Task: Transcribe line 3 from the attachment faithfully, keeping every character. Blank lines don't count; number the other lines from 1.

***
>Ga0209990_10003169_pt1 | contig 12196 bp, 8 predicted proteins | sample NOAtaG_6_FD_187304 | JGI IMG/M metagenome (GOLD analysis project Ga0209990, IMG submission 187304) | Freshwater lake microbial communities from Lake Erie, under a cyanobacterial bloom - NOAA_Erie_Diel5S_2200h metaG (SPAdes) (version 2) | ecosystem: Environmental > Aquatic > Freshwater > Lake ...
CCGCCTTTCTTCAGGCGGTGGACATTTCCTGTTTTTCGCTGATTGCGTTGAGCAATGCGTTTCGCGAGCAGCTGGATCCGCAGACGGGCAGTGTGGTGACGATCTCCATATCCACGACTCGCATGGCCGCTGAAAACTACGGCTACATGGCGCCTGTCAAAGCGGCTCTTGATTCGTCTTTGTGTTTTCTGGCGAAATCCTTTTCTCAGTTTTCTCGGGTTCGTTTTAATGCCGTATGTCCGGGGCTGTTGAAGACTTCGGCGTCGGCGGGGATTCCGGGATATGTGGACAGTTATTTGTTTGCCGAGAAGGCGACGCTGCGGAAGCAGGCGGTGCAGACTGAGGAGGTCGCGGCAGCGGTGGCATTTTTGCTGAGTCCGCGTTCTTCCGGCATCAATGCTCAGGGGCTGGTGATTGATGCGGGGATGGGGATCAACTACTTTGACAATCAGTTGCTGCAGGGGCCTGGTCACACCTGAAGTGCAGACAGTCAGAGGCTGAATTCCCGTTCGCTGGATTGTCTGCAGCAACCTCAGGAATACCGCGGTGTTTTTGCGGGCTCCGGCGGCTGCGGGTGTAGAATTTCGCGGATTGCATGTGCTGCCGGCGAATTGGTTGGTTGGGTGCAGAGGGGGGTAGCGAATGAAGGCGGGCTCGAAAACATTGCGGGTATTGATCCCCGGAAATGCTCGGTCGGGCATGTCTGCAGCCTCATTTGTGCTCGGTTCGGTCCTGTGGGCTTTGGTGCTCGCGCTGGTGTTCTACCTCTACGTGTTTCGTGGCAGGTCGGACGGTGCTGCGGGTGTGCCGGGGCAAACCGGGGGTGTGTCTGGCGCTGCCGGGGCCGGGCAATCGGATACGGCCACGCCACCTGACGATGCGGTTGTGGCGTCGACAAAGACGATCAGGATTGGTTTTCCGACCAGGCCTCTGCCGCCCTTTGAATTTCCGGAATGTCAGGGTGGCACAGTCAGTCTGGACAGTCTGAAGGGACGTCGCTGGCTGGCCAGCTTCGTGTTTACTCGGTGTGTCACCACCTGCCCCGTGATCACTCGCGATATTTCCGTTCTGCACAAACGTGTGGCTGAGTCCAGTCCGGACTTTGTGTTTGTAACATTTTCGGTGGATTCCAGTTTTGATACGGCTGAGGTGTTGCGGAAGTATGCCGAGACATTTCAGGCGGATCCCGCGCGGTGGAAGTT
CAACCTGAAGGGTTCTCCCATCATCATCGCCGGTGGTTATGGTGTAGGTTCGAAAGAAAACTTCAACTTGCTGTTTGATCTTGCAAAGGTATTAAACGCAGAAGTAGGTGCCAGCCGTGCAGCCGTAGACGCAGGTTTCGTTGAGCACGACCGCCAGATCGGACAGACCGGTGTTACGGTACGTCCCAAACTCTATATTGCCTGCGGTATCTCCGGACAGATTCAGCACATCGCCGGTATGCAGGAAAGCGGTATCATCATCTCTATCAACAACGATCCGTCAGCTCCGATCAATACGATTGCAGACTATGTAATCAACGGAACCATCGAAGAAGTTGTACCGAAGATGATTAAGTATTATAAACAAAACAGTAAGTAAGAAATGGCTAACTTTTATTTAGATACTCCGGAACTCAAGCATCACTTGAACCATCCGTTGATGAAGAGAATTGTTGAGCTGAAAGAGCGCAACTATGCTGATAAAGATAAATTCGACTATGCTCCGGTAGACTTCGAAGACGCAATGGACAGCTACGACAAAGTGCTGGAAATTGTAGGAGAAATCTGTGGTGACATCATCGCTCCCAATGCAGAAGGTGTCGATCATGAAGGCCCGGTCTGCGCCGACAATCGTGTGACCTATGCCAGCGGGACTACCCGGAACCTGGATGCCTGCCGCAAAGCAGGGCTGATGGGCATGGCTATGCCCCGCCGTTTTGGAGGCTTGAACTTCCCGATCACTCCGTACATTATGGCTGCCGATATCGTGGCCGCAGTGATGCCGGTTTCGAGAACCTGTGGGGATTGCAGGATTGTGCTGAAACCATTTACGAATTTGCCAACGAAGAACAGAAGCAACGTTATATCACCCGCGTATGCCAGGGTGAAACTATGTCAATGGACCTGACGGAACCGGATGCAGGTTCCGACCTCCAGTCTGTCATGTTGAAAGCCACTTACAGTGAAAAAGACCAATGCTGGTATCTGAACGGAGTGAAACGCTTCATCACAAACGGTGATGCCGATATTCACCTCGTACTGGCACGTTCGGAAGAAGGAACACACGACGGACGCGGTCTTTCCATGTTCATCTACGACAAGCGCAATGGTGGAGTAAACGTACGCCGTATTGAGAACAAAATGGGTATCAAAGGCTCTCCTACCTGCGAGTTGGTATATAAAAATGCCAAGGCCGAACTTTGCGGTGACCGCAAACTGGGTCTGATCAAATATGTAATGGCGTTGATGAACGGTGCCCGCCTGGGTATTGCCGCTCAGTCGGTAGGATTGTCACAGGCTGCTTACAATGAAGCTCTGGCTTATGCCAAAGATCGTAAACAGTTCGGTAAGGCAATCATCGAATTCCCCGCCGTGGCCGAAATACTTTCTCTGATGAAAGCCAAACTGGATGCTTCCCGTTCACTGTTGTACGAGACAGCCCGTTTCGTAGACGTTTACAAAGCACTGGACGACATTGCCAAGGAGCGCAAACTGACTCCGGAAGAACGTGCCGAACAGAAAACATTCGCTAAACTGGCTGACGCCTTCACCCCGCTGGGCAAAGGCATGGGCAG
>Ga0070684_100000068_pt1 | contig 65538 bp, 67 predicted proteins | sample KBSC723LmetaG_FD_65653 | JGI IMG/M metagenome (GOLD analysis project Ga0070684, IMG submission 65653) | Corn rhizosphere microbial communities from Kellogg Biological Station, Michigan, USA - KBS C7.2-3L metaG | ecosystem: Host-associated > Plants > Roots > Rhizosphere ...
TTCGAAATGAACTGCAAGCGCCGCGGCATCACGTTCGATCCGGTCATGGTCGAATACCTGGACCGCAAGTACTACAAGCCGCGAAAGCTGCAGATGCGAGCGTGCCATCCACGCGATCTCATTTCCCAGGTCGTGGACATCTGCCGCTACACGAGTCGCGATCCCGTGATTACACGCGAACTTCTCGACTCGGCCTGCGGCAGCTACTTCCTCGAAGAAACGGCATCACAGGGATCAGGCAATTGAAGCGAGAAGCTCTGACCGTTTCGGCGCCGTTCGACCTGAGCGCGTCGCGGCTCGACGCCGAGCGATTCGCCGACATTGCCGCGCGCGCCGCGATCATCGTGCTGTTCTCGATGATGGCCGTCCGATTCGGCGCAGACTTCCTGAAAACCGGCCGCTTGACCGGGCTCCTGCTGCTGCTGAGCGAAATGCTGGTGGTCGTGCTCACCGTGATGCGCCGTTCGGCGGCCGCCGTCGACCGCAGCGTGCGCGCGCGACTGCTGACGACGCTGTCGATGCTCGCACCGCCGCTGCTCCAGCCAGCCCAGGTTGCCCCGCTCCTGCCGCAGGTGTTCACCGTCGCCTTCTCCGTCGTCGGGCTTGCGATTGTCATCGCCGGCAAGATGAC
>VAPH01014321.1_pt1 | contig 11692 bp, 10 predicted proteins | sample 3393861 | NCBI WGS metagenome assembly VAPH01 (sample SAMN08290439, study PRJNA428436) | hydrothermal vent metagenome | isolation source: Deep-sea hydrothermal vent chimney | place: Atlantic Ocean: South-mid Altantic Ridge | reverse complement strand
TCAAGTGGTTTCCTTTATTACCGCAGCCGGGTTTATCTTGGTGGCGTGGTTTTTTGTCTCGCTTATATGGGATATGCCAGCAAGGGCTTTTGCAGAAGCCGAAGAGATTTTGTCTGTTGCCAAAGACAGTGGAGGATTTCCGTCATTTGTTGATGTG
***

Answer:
CAACCTGAAGGGTTCTCCCATCATCATCGCCGGTGGTTATGGTGTAGGTTCGAAAGAAAACTTCAACTTGCTGTTTGATCTTGCAAAGGTATTAAACGCAGAAGTAGGTGCCAGCCGTGCAGCCGTAGACGCAGGTTTCGTTGAGCACGACCGCCAGATCGGACAGACCGGTGTTACGGTACGTCCCAAACTCTATATTGCCTGCGGTATCTCCGGACAGATTCAGCACATCGCCGGTATGCAGGAAAGCGGTATCATCATCTCTATCAACAACGATCCGTCAGCTCCGATCAATACGATTGCAGACTATGTAATCAACGGAACCATCGAAGAAGTTGTACCGAAGATGATTAAGTATTATAAACAAAACAGTAAGTAAGAAATGGCTAACTTTTATTTAGATACTCCGGAACTCAAGCATCACTTGAACCATCCGTTGATGAAGAGAATTGTTGAGCTGAAAGAGCGCAACTATGCTGATAAAGATAAATTCGACTATGCTCCGGTAGACTTCGAAGACGCAATGGACAGCTACGACAAAGTGCTGGAAATTGTAGGAGAAATCTGTGGTGACATCATCGCTCCCAATGCAGAAGGTGTCGATCATGAAGGCCCGGTCTGCGCCGACAATCGTGTGACCTATGCCAGCGGGACTACCCGGAACCTGGATGCCTGCCGCAAAGCAGGGCTGATGGGCATGGCTATGCCCCGCCGTTTTGGAGGCTTGAACTTCCCGATCACTCCGTACATTATGGCTGCCGATATCGTGGCCGCAGTGATGCCGGTTTCGAGAACCTGTGGGGATTGCAGGATTGTGCTGAAACCATTTACGAATTTGCCAACGAAGAACAGAAGCAACGTTATATCACCCGCGTATGCCAGGGTGAAACTATGTCAATGGACCTGACGGAACCGGATGCAGGTTCCGACCTCCAGTCTGTCATGTTGAAAGCCACTTACAGTGAAAAAGACCAATGCTGGTATCTGAACGGAGTGAAACGCTTCATCACAAACGGTGATGCCGATATTCACCTCGTACTGGCACGTTCGGAAGAAGGAACACACGACGGACGCGGTCTTTCCATGTTCATCTACGACAAGCGCAATGGTGGAGTAAACGTACGCCGTATTGAGAACAAAATGGGTATCAAAGGCTCTCCTACCTGCGAGTTGGTATATAAAAATGCCAAGGCCGAACTTTGCGGTGACCGCAAACTGGGTCTGATCAAATATGTAATGGCGTTGATGAACGGTGCCCGCCTGGGTATTGCCGCTCAGTCGGTAGGATTGTCACAGGCTGCTTACAATGAAGCTCTGGCTTATGCCAAAGATCGTAAACAGTTCGGTAAGGCAATCATCGAATTCCCCGCCGTGGCCGAAATACTTTCTCTGATGAAAGCCAAACTGGATGCTTCCCGTTCACTGTTGTACGAGACAGCCCGTTTCGTAGACGTTTACAAAGCACTGGACGACATTGCCAAGGAGCGCAAACTGACTCCGGAAGAACGTGCCGAACAGAAAACATTCGCTAAACTGGCTGACGCCTTCACCCCGCTGGGCAAAGGCATGGGCAG